First, I want to share a story about my own struggle with a specific piece of much-hyped technology: online chats on home builder websites.
Widgets that could be added to your website to enable online chats first appeared in the early 2000s. Millions of people around the world had already experienced personal “chat rooms” online in the late 1990s, and with the launch of AOL Instant Messenger in 1997, the idea of one-to-one messaging online was booming. Home builders wanted in on the action and began experimenting with the technology, too.
In 2009, while attending the International Builders’ Show, I heard about “hosted chat” for the first time. It was touted as a “next big thing” because it would allow a third-party company to chat with your customers to address common questions—with near-instant response times whenever your customers happened to be online. It was expensive, but it also appeared to be a silver bullet.
But hosted chat ended up actually being a pretty bad idea because customers became frustrated with the overall low quality of interaction that a third party could provide.
Over the next 10 years, people regularly asked me about how to properly implement online chat for a home builder. When I answered, “You probably shouldn’t do it at all yet,” you can imagine the looks of disappointment that flashed across their faces. It isn’t that I hate chat, but if phone calls from people shopping for a home were only being answered 40% of the time, I felt there were bigger, better opportunities for engaging interested buyers than an online chat.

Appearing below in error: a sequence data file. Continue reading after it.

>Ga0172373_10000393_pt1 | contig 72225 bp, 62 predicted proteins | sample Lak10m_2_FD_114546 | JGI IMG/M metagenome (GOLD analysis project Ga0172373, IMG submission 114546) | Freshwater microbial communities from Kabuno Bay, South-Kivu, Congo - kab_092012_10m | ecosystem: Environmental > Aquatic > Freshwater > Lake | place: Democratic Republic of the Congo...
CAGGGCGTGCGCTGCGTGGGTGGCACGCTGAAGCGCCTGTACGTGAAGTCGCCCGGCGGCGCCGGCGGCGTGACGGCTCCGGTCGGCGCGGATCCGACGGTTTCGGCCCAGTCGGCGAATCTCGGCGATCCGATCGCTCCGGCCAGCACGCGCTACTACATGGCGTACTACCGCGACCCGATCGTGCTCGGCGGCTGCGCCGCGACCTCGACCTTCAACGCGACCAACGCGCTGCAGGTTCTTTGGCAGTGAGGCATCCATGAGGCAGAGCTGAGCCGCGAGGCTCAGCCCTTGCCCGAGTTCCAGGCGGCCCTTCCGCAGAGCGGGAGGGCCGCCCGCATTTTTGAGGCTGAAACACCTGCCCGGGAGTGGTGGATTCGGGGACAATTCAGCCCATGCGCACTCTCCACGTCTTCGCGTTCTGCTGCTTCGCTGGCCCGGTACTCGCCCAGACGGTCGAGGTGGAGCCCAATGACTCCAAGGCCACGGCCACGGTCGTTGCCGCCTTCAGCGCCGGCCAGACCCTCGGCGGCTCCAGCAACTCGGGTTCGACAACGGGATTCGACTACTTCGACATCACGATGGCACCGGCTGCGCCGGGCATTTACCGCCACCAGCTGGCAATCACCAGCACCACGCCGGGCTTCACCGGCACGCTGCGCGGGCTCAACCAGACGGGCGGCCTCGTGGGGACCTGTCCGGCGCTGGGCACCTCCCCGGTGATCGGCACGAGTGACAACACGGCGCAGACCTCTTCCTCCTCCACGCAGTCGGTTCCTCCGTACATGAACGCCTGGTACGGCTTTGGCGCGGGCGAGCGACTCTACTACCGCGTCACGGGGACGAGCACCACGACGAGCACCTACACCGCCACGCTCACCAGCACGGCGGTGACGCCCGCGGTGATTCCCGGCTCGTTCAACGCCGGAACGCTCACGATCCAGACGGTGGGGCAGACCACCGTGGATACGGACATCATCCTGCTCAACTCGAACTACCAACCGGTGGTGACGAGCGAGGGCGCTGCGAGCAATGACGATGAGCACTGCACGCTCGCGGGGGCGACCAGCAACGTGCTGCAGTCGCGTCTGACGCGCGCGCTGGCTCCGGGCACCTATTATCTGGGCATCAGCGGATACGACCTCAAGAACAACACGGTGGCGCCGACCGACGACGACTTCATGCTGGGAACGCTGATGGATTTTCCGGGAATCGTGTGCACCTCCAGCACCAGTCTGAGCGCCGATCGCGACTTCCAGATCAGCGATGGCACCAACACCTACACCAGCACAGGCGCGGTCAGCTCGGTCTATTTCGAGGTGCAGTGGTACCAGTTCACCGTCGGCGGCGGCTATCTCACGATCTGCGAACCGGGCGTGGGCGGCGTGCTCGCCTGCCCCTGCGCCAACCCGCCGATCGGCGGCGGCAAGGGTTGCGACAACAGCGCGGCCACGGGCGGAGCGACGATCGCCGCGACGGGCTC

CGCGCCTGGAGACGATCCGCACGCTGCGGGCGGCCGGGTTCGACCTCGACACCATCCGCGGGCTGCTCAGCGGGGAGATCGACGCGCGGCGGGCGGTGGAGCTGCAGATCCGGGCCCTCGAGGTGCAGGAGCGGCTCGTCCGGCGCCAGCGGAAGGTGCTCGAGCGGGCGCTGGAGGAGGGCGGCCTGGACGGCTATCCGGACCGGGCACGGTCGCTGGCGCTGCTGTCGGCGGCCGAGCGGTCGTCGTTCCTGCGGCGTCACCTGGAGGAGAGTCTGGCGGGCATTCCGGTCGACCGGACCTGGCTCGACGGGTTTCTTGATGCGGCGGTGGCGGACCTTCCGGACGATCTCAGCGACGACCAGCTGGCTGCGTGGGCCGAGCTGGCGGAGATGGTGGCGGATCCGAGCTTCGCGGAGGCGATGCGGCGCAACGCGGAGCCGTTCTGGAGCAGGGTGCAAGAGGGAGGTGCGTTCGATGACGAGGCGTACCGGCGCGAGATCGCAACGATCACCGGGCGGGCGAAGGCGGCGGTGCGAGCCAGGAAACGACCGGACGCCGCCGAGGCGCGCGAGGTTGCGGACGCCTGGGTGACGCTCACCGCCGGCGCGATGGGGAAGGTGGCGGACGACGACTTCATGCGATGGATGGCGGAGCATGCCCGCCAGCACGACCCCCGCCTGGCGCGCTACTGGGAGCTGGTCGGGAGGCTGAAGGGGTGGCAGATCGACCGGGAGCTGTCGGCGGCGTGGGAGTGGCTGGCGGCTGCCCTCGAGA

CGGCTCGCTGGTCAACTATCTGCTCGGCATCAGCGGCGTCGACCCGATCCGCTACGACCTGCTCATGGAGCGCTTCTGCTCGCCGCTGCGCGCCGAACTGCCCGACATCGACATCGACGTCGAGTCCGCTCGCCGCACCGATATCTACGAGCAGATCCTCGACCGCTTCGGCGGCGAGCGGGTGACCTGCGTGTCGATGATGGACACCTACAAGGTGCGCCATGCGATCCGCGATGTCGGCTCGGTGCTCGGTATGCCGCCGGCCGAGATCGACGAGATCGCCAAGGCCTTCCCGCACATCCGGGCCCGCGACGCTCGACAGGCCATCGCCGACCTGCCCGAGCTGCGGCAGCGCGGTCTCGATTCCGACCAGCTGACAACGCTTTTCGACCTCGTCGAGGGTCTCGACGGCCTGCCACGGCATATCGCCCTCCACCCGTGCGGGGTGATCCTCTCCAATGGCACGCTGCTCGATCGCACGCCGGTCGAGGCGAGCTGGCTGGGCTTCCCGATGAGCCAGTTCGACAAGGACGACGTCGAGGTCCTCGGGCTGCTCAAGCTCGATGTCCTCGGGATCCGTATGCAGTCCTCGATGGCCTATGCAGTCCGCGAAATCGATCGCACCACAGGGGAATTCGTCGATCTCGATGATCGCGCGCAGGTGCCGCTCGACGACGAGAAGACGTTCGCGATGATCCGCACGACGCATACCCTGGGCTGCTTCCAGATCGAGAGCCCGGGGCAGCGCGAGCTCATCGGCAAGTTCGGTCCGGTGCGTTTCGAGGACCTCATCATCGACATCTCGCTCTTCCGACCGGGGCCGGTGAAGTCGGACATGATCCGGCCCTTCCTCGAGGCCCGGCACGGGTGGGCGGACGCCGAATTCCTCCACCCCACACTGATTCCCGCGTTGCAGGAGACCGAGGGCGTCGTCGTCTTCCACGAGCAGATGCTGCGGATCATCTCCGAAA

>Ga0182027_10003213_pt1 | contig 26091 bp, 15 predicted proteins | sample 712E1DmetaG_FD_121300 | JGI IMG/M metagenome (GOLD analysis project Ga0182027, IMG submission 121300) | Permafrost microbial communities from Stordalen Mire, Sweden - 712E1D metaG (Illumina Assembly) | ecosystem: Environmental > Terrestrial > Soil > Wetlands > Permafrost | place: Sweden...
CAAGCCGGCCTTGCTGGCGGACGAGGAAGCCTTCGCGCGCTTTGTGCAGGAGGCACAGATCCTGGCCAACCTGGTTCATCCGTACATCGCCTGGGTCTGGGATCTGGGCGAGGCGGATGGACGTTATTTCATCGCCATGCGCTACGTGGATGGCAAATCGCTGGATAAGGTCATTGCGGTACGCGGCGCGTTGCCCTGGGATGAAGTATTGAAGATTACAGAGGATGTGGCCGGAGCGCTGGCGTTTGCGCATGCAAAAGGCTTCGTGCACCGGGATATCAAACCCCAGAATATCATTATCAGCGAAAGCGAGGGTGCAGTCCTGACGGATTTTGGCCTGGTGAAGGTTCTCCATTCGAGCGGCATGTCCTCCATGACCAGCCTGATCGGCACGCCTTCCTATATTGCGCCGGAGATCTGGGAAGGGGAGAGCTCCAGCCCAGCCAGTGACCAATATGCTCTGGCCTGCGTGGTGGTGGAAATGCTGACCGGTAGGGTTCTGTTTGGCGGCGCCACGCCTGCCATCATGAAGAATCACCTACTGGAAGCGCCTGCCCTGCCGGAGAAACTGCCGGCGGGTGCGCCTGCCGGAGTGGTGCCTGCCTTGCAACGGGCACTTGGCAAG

Even though I knew I was giving the best advice, I always felt like I was being judged as closed-minded. But data supported my opinion and that of the team at Do You Convert. For example, we helped one builder grow its online sales volume by 675%, from 91 sales in 2016 to 705 in 2019, without ever implementing online chat or using chatbots of any kind.
In fact, it wasn’t until this year that the company started using online chat with a subscription-based service called Drift, which is available for as low as $50 per month. The builder had laid an amazingly solid foundation for online sales and was ready to add new technology the right way, albeit 10 years after it was all the rage.